Authorities say man's body found in SC lake
SPARTANBURG, S.C. (AP) - Authorities in Cherokee County say a man's body has been found in a lake.
Sheriff Steve Mueller said a tracking team saw the body in Lake Whelchel at about 10:30 a.m. Friday. Mueller said the body was discovered shortly after a missing persons report was filed.
Department of Natural Resources personnel assisted with the recovery.
Investigators say evidence suggests that the death is suspicious, but no further details were available.
SPOLETO FESTIVAL USA
Spoleto Festival USA opens 37th season
CHARLESTON, S.C. (AP) - The 37th season of the internationally known Spoleto Festival USA is under way.
The festival opened Friday with a brass fanfare, speeches and a shower of confetti in front of Charleston City Hall.
Festival Board Chairman Carlos Evans dedicated the festival to the memory of Ted Stern, who was the original board chairman when the festival began in Charleston in 1977. Stern, also a president of the College of Charleston, died earlier this year at age 100.
This year is the last season for Joseph Flummerfelt, who has overseen festival choral activities in Charleston since the festival was founded. He said while he is leaving his role, he will regularly return as an audience member in the future.
This year, there are 160 performances during the 17-day festival run.
STORM SURGE-COMMUNICATING THE DANGER UPDATE
Hurricane center: Beware of the storm surge
MIAMI (AP) - During a hurricane, storm surge is 1 of the greatest threats to life and land, yet many people don't understand the dire warnings from forecasters to get out of its way.
This season, forecasters hope to offer easy-to-understand, color-coded maps and change the way they talk to the public.
Simply put, storm surge is the abnormal rise of sea water. Predicting it is far more complicated, and so is explaining it. Forecasters at the National Hurricane Center in Miami discovered that again during a review of Superstorm Sandy.
Forecasts during Sandy were exceptionally accurate, but often confusing. Perhaps because so many things contribute to storm surge: intensity, pressure, forward speed, size, where it makes landfall and other factors.
Teen charged with DUI in crash that killed brother
COLUMBIA, S.C. (AP) - A Columbia teen is facing a felony DUI charge for an early morning crash that killed his brother.
Lance Cpl. Brent Kelly of the South Carolina Highway Patrol says 18-year-old Cameron Stringfellow ran off the road and struck several trees at around 2 a.m. after hitting a parked car in a Columbia subdivision.
Troopers say Stringfellow's 16-year-old brother, Cory, was in the backseat and was pronounced dead at the hospital. Another passenger and the driver sustained minor injuries.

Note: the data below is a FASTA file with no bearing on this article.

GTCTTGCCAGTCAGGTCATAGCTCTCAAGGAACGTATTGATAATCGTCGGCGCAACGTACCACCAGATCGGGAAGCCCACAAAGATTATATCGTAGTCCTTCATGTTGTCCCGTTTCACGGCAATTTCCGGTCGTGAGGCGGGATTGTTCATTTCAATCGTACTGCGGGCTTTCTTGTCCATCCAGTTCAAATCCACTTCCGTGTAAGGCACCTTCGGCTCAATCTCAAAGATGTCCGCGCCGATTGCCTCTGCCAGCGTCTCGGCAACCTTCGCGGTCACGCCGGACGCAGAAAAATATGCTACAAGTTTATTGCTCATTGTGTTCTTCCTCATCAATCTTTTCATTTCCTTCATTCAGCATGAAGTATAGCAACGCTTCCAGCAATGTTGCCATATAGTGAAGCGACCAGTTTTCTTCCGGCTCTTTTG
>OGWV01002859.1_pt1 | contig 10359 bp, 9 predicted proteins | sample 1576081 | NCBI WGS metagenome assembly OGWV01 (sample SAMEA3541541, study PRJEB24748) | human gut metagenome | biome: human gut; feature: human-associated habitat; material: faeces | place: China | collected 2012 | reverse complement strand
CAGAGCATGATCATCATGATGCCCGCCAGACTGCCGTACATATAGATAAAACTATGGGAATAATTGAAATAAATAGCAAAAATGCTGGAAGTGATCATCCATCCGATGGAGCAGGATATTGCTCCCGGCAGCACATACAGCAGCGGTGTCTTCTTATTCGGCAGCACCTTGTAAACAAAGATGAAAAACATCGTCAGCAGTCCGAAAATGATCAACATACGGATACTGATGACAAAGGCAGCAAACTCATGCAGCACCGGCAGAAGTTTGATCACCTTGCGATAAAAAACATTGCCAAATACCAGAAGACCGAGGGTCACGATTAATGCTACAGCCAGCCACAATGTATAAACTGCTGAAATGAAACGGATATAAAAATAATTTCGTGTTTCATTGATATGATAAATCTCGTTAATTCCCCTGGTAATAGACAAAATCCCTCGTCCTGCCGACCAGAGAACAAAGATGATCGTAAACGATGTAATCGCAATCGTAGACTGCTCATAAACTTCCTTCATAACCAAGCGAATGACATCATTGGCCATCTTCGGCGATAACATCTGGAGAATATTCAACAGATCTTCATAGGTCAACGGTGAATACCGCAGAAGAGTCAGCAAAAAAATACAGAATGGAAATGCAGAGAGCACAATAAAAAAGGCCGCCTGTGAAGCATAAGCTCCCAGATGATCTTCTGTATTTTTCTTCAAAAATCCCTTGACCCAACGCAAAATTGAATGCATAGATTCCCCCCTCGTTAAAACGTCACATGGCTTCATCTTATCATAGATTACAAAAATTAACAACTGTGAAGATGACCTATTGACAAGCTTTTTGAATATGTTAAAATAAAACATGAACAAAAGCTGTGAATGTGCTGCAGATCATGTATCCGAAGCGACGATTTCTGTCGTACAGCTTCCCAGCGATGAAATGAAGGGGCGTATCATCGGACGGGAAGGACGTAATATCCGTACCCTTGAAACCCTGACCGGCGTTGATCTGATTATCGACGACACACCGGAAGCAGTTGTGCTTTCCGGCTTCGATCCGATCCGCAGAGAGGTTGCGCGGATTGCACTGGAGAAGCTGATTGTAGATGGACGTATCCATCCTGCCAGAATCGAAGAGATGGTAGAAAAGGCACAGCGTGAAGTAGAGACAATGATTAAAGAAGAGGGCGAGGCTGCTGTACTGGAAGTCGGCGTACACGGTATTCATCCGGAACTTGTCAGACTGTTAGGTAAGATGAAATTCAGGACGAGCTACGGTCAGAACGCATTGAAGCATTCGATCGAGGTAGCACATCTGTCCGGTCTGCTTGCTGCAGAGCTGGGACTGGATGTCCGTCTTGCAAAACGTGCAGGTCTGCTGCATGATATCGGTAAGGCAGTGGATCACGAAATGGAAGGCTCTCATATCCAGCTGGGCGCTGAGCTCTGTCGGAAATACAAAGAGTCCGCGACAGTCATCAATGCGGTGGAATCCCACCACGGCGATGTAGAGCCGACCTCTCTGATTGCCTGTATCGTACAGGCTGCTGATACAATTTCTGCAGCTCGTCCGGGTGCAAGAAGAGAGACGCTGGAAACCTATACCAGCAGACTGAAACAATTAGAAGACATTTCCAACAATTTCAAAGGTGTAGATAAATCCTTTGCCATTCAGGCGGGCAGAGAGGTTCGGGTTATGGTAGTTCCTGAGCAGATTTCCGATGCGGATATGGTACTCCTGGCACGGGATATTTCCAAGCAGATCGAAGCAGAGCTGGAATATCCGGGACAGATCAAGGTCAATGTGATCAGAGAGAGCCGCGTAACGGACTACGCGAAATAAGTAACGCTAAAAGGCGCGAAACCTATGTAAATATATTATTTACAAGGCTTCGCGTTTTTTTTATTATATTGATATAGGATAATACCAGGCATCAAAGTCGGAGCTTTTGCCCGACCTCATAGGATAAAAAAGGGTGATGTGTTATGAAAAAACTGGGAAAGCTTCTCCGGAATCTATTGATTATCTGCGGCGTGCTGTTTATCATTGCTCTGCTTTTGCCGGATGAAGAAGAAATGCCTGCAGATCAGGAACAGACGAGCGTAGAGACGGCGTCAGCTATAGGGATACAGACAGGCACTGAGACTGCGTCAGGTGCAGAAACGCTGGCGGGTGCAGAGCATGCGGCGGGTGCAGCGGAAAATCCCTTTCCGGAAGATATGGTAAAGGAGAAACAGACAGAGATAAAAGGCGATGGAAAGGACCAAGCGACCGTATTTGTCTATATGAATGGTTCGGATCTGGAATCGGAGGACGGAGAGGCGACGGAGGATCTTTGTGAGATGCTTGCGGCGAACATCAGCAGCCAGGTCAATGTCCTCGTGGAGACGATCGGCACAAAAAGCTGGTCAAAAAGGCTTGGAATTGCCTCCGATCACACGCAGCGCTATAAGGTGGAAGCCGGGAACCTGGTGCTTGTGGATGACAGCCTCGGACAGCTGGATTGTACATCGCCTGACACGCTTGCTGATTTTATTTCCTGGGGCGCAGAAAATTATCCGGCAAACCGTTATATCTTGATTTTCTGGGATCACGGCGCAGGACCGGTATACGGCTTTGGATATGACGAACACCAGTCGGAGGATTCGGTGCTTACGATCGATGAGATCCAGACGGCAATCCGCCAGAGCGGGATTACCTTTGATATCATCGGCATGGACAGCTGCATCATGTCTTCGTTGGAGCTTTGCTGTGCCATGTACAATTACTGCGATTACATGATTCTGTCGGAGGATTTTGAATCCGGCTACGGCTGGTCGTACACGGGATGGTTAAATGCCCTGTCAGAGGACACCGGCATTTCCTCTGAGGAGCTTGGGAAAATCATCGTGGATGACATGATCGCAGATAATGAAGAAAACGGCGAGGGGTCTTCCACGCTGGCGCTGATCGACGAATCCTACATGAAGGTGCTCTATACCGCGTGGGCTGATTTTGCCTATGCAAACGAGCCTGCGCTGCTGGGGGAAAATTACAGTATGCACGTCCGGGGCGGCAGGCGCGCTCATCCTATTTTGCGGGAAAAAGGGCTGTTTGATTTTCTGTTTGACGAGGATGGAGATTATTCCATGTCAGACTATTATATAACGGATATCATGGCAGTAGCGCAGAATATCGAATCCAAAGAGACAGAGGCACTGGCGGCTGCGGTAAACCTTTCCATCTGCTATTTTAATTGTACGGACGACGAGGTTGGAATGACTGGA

There was no immediate word on if Cameron Stringfellow had an attorney or when he would appear in court. Authorities say all three in the car were wearing seatbelts.
Gullah Festival returns to Beaufort this weekend
BEAUFORT, S.C. (AP) - This weekend, the Gullah Festival is returning to Beaufort for a 27th season.
The 3-day festival opens on Friday and continues through Sunday in a new location - the Technical College of the Lowcountry. In past seasons, the festival was held in Beaufort's waterfront park.
The festival highlights the culture of slave descendants on South Carolina's sea islands. Events include a Gullah Village and, this year, a new children's village with games and play areas.
There will also be music, lectures and films about the culture.
Dog branded with number 300
NORTH CHARLESTON, S.C. (AP) - An abandoned, neglected dog found in the Charleston area branded with a large number 300 is getting a new home.
The foxhound now being called Lucky goes home with his new owner on Friday.
Authorities are trying to find out who branded the dog, which was found earlier this week by a man and brought it to a veterinarian clinic in North Charleston.
Charleston Animal Society spokeswoman Kay Hyman says Lucky was underweight and fighting an infection at the site where he was branded.
Hyman says sometimes people will use hair dye or temporary paint to identify their dogs in a pack during controlled hunts. But she says she's never seen a dog permanently branded and scarred.
Workers at SRS to return to full-time status
AIKEN, S.C. (AP) - Employees of the contractor that manages the Savannah River Site are returning to full-time work status.
Officials with Savannah River Nuclear Solutions said Thursday that about 2,500 workers would go back to full-time status starting on Monday.
The employees at the old nuclear weapons plant had been on furloughs since April due to federal budget cuts. SRNS CEO Dwayne Wilson said in a message to employees that a funding request had been approved, meaning that employees could go back to the schedules they were working at the end of March.
The 310-square-mile Savannah River Site once produced plutonium and tritium for atomic bombs. Work there is now focused mostly on research and cleaning up contaminated areas.
Copyright 2013 The Associated Press. All rights reserved. This material may not be published, broadcast, rewritten or redistributed.